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Foie Gras: Crying Foul Over Fowl Liver Ban

California became the first state to ban foie gras leaving diners crying foul over liver fowl.

Foie gras soon will be a forbidden delicacy in California thanks to the state bill passed to control how food passes through duck bills.

Former California Governor Arnold Schwarzenegger signed a bill in 2004 that will change the way ducks and geese that are farmed for their precious fatty livers.

When the bill becomes law on July 1, foie gras, a delicacy tracing back thousands of years to Roman times, will be outlawed in California. Supporters of the ban say force-feeding ducks and geese is inhumane and must be stopped.

Local restaurants might feel the effects. One of the few foie gras farms in the country, Artisan Sonoma Foie Gras, will go out of business at the end of June.

But that’s not the reason I am writing about foie gras this week.

I intend to enjoy foie gras at local restaurants such as and in Bellevue, and in Woodinville and in Kirkland, among other restaurants. 

My issue is with the irony of proponents of a foie gras ban and their ignorance and arrogance on the matter.

I am calling foul on their absolute condemnation of fowl liver.

Veterinarians fall on both sides of the argument. Some veterinarians say feeding ducks for the purpose of harvesting foie gras is not harmful, and is in fact humane. Some veterinarians go as far as to contend that ducks and geese farmed for foie gras lead less stressful lives than wild fowl. On the other hand, not all veterinarians agree. I am no clinician, so I will withhold judgment.

Traditionally liberal animal rights activists in traditionally liberal California lobbied for the ban. John Burton, a Democratic state senator at the time and current Chairman of the California Democratic Party, sponsored the bill. (In the interest of fairness, a Republican Governor, Schwarzenegger, signed the bill into law.)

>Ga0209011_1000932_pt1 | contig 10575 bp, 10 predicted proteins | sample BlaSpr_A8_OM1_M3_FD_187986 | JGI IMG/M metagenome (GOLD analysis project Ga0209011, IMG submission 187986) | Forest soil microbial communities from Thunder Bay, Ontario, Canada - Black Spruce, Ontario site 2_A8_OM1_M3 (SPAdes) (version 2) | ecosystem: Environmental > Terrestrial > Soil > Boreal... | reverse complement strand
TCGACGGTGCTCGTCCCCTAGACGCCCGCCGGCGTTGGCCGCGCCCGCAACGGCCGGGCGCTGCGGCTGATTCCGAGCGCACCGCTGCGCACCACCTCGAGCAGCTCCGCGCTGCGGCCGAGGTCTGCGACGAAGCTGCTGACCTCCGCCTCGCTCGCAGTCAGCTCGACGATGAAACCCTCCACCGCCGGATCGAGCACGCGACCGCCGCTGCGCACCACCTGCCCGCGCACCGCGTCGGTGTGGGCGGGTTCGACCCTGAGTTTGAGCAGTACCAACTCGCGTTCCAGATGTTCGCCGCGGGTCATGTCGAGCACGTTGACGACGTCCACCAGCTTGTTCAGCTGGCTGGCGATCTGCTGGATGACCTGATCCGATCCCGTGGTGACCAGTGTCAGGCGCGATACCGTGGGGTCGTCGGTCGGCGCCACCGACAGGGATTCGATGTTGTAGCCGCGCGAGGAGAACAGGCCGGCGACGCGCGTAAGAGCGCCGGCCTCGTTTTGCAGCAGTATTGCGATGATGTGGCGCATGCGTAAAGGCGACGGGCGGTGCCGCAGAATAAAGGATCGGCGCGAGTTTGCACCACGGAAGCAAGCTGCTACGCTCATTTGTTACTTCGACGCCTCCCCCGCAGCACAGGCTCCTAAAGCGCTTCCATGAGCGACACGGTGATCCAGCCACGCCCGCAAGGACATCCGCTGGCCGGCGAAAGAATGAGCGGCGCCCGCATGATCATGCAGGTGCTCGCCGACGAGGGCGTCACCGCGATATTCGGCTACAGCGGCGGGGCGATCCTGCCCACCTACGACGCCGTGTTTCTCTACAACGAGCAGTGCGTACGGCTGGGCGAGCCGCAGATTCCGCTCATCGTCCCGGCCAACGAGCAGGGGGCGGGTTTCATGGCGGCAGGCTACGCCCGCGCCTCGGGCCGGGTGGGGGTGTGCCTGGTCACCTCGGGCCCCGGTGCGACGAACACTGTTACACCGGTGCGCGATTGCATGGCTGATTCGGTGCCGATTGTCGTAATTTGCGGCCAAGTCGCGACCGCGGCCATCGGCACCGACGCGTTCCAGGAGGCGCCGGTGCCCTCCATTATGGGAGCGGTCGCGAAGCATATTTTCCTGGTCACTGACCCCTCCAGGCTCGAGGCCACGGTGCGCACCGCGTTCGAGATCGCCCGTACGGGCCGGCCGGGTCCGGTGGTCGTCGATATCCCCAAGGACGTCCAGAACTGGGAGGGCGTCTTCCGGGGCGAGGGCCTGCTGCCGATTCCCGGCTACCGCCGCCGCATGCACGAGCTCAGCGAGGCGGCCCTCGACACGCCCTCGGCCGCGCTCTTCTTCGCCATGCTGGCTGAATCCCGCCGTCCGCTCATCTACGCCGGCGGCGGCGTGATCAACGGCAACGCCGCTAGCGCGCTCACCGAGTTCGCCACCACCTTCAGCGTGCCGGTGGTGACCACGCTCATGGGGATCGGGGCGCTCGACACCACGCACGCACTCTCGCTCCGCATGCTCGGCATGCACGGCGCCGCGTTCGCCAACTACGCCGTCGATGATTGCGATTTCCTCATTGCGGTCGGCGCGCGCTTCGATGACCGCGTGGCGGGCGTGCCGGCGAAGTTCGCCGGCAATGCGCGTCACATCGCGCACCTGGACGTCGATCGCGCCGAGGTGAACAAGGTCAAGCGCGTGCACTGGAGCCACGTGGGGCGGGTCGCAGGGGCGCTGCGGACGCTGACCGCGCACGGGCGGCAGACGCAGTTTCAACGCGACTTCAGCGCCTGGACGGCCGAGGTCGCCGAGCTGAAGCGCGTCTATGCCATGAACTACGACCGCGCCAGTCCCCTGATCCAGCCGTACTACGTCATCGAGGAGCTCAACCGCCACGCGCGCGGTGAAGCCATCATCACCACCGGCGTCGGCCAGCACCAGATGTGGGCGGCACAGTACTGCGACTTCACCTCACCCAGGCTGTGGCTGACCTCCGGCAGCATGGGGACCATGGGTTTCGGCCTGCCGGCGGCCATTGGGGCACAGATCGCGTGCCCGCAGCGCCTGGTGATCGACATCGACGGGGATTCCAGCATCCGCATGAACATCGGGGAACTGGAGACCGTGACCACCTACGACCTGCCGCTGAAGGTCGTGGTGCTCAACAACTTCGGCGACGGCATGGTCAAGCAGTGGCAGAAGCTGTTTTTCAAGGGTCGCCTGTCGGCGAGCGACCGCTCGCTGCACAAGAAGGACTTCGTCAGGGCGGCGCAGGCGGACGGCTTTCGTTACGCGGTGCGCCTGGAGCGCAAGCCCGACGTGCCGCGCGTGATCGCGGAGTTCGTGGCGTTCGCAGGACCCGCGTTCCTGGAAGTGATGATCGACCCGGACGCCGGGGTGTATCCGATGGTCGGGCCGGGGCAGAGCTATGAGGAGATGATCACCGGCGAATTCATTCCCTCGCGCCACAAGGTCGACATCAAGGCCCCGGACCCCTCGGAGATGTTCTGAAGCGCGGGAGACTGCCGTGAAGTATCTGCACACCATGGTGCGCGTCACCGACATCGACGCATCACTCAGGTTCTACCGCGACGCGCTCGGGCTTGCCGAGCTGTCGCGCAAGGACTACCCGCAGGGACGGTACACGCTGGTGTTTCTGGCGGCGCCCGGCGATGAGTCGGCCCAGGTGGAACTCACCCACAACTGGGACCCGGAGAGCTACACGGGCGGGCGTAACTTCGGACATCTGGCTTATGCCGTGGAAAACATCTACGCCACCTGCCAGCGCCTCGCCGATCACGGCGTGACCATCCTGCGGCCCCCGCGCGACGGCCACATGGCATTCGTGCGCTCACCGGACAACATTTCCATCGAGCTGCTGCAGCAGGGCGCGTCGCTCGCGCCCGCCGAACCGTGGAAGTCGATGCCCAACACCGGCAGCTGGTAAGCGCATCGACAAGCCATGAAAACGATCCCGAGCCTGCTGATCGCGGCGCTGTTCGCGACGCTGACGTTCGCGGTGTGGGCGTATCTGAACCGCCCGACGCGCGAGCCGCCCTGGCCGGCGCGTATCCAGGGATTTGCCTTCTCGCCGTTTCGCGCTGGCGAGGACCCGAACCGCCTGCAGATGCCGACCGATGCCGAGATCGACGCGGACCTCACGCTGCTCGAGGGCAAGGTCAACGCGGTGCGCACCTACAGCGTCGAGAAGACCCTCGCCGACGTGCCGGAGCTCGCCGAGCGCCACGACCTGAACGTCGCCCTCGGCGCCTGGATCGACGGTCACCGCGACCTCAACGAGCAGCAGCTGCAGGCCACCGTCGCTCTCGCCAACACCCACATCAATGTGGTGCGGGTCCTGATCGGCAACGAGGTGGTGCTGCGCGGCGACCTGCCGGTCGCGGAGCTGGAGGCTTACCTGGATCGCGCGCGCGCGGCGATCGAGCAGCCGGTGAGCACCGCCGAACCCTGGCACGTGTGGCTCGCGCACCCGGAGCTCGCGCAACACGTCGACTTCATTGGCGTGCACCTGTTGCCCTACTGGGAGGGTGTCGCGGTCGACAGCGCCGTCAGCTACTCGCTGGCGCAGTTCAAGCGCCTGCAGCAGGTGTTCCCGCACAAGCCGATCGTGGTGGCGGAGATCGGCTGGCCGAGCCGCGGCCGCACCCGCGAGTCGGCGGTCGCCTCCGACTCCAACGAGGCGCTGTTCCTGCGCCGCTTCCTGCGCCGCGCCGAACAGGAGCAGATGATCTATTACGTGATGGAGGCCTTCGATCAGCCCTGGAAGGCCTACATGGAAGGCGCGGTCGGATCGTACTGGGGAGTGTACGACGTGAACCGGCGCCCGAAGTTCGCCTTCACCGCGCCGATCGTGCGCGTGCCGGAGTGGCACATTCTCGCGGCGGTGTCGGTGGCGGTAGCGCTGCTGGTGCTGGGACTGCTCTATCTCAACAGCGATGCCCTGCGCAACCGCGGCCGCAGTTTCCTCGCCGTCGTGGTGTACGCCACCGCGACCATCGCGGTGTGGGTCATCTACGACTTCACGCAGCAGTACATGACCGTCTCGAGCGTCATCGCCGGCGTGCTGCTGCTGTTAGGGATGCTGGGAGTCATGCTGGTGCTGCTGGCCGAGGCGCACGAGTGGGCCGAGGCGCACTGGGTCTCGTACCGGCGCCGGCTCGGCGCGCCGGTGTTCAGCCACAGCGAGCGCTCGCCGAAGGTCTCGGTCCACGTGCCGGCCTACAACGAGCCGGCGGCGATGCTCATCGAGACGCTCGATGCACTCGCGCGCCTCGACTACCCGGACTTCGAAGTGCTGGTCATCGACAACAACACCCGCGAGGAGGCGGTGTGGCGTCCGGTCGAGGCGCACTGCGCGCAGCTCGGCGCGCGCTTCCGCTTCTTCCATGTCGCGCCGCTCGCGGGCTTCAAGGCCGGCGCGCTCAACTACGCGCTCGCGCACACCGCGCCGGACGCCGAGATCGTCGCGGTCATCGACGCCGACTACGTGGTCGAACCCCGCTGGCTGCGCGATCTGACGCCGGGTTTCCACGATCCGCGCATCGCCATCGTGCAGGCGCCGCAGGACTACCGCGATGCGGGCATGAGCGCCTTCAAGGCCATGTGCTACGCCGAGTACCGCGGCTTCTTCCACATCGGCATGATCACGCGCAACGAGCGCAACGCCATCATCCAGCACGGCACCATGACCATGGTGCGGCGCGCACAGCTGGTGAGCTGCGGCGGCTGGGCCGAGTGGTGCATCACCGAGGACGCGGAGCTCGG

The irony, perhaps hypocrisy, is that liberals used the same fear-mongering rhetoric tactics that many liberals often accuse conservatives of using, preying on voter and consumer ignorance.

California’s ban on foie gras is as draconian as enforcement on illicit drugs. The absolute nature of the ban is McCarthyist in style. Like drugs, what if outlawing foie gras creates a black market for the precious liver? The potential for animal abuse grows exponentially, after the market is no longer monitored.

Banning foie gras strikes at one of the most fundamentally precious freedoms in America: the freedom to choose how to make a living. The ban will affect small businesses. There are only a handful of foie gras farms in the country, all small businesses. Most restaurants serving foie gras are also small businesses.

It is in the best interest of foie gras producers to handle ducks and geese humanely. Cows in Kobe, Japan, are massaged, fed beer and exposed to classical music to produce superior product. Similarly, ducks and geese grown humanely and happy will produce superior livers.

Celebrity chef and television personality Anthony Bourdain likes to say, “A happy animal equals good quality foie gras.” He adds, “An unhappy, stressed out animal equals foie gras that neither me nor anybody I know is buying.”

Ducks and geese are not humans and do not have human processes. Gorging is also a natural process for ducks and geese. Ducks and geese gorge themselves in the wild to store fat in their livers for energy during migration.

Another difference is that ducks and humans don’t digest food the same way. Humans would gag at a tube in the throat. Ducks do not have a gag reflex, stomach or throat, thus, delivering food down a tube is not the same as shoving a tube down a humans throat. Further, ducks have a calcified esophagus which is also expandable and pliable. They can swallow fish whole.

Many, but not all, proponents of the foie gras ban are vegetarians or vegans. I will not listen to advice from vegetarians about animal products just like I won’t seek marriage advice from my thrice divorced neighbor. Just sayin’.

Sophie Gayot, French food critic and publisher of the eponymous restaurant, hotel and travel guide Gayot, is more poignant.

“If you don’t want foie gras don’t eat it but don’t force me to not be able to eat it. It’s a free country,” she said.

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Venice Buhain June 14, 2012 at 11:54 PM
Chris, I agree with you that consumers ought to have a choice on foie gras, especially since I don't think it's ever going to be a common and popular dish. Actually, because of the mere reputation of different farming methods -- I haven't done much research myself -- I've passed up things with foie gras and veal to avoid the judgement of my dinner companions.
Chris Nishiwaki June 19, 2012 at 10:29 AM
If you saw how some chickens are raised you wouldn't be eating that bird, either. It's much worse than how ducks raised for foie gras are treated.

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